In a final, desperate bid to frame her ex-lover, Ahmed then staged her own kidnap and stabbing — roping in an ex-boyfriend as an accomplice — who confessed to police she had ordered him to knife her three times.
When he refused, fearing he might accidentally kill her, Ahmed is believed to have stabbed herself — almost severing her femoral artery with a horrific injury to her thigh.
Ahmed not only exposed his infidelity to his family, friends and colleagues but forged emails falsely claiming he was harassing her, falsely accused Mr Mohammed of rape and later staged her own kidnap and stabbing
She told police Mr Mohammed had ordered the attack on her, later producing a forged confession from an imaginary hitman. Wiping away tears from eyes visible from her veiled face in court as the judge told her she was ‘dangerous’, Ahmed looked nothing like the fashionably dressed, Westernised career woman police believe deliberately targeted Mr Mohammed after seeing him on TV.
Today, he is aware that there are some who will think he received his just deserts for cheating with a woman who then felt used and betrayed. He agrees he has every reason to feel ‘deeply ashamed of my actions and the hurt I caused’.
He is eternally grateful to his wife, also a lawyer, for giving him a second chance. They reconciled after a painful separation triggered by the discovery of his infidelity.
Mr Mohammed knows it would be easier to say nothing in such humiliating circumstances, but he is speaking out to warn that men can be genuine victims, too, and that not all women may be telling the truth when they make such damaging allegations.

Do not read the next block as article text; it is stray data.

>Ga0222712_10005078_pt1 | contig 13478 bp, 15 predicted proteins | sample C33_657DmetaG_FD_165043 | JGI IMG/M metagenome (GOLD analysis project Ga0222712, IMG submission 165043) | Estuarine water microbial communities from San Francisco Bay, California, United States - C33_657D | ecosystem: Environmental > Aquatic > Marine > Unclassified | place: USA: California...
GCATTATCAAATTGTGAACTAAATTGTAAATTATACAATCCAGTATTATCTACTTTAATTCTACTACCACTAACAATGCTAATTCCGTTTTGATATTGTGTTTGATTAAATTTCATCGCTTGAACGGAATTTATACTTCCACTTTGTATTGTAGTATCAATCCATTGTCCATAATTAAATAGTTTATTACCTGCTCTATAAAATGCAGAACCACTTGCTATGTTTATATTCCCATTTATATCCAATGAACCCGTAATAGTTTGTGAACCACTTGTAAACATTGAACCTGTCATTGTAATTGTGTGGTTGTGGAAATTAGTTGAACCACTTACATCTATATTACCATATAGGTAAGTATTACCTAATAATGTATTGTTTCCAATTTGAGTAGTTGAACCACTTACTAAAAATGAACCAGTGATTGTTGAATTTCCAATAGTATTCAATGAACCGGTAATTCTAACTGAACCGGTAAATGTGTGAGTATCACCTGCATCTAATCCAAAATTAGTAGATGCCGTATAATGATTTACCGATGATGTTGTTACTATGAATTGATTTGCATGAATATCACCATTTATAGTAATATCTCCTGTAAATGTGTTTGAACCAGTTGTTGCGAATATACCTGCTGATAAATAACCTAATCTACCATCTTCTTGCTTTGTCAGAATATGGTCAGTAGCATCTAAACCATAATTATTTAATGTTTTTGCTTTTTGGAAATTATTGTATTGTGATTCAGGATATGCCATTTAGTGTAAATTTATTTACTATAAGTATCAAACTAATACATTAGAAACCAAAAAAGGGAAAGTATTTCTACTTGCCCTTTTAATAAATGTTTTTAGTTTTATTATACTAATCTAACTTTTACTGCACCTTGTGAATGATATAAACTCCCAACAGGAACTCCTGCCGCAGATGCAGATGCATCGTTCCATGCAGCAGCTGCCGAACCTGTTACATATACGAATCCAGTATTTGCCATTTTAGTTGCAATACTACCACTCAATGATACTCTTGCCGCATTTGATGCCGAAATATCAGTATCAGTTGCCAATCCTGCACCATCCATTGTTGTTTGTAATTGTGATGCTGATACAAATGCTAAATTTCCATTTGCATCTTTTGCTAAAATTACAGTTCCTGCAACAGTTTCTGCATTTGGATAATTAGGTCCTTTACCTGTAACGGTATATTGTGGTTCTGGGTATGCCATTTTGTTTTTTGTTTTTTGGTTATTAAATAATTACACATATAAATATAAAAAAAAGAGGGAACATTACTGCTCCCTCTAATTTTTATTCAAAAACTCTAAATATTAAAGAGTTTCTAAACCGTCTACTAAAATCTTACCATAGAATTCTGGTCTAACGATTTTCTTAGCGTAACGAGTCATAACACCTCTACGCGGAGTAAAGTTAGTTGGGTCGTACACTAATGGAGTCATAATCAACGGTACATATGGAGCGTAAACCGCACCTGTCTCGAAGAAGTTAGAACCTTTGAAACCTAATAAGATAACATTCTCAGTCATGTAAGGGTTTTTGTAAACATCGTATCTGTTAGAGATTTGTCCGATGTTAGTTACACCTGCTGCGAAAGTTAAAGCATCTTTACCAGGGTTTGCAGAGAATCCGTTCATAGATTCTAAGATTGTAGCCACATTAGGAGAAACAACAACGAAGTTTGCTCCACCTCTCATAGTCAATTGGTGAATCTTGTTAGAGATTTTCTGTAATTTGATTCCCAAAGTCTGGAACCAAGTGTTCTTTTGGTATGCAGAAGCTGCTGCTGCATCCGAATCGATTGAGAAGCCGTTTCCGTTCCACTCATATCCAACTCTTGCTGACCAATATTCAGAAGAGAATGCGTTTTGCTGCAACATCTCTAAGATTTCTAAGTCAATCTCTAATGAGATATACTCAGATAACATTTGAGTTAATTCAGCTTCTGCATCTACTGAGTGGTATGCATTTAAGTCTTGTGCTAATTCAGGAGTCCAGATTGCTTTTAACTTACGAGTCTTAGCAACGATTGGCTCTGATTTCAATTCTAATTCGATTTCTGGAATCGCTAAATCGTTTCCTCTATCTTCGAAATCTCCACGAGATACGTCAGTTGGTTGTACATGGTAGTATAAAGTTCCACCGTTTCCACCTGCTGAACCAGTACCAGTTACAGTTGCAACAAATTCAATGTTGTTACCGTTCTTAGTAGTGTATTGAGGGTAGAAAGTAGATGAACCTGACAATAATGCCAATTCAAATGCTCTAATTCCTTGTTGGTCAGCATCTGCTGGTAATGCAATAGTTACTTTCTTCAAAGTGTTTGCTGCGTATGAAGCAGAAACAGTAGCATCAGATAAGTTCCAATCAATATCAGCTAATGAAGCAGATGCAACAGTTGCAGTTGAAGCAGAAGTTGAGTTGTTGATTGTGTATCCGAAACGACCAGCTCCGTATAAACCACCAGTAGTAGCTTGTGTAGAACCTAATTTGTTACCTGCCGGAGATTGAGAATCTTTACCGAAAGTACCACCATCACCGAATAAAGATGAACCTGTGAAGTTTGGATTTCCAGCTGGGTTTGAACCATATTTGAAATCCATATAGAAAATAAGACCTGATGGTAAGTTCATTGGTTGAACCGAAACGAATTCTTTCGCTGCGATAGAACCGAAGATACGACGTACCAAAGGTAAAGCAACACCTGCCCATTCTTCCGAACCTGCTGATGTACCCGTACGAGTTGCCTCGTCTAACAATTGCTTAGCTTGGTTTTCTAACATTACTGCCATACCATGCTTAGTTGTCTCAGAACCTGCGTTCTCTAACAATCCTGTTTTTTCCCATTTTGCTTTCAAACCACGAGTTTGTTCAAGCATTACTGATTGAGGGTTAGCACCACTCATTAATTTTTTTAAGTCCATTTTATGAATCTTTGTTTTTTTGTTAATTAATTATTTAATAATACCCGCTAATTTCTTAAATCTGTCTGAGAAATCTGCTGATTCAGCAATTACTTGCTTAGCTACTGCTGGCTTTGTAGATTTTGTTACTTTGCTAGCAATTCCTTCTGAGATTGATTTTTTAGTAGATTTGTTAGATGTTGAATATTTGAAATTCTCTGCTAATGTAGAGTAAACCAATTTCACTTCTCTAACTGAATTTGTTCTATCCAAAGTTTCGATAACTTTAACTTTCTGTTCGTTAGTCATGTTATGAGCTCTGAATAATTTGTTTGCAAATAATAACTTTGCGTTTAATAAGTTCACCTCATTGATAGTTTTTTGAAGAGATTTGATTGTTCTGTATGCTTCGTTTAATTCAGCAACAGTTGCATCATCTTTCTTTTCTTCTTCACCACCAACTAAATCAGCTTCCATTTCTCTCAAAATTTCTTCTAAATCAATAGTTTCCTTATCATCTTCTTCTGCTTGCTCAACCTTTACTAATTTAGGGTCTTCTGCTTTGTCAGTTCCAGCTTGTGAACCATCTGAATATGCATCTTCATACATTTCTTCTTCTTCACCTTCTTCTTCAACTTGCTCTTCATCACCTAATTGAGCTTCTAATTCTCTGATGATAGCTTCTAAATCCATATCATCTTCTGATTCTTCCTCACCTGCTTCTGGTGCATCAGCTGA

‘If I’d been prosecuted, no one would have cared if I’d been acquitted. My career would have been over because I’d always be “the barrister accused of rape”. Accusations like that stick — even if you are innocent,’ he says. His message to other married men tempted to stray? ‘Just don’t do it.’
The son of a divorced school lunchtime supervisor, the Warwick University law graduate impressed when he featured on TV’s The Barristers.
He was riding high when Ahmed sent him her CV, which he would later discover was embellished with lies. Listing a law degree from the University of Buckingham, a call to the Bar in 2012, a diploma in Forensic Medical Science from the London School of Medicine, a Master of Laws from Cardiff University, Ahmed — working as a paralegal in Oxford — was desperate for advice on how to emulate Mr Mohammed’s success.
She claimed to have rescued ten prisoners from the death penalty while working pro bono for the Centre for Capital Punishment Studies in Lilongwe, Malawi, in 2012. This turned out to be a complete fabrication, along with her LLM from Cardiff, diploma in forensic medical science and other made-up qualifications, which would later result in her being disbarred by the Bar Standards Board in 2018.
Mohammed, a barrister at St Philips Barristers (above), has spoken about his ordeal
Mr Mohammed says he will never understand why he risked everything in a moment of complete madness. ‘After my marriage, I felt consumed with guilt, but I didn’t have the courage to end it, so I started trying to put off meeting her, but she wouldn’t leave me alone,’ he says.
All hell broke loose when Ahmed saw a photo of Mr Mohammed and his wife on social media and realised he was married. He apologised, told her it was over, and repeatedly rebuffed her attempts to rekindle the affair, but she continued to bombard him with calls.
‘In the end I snapped when she called me as I was driving and told her: “I don’t want to see you again,” ’ he recalls. ‘That’s when she said: “You need to be punished first.”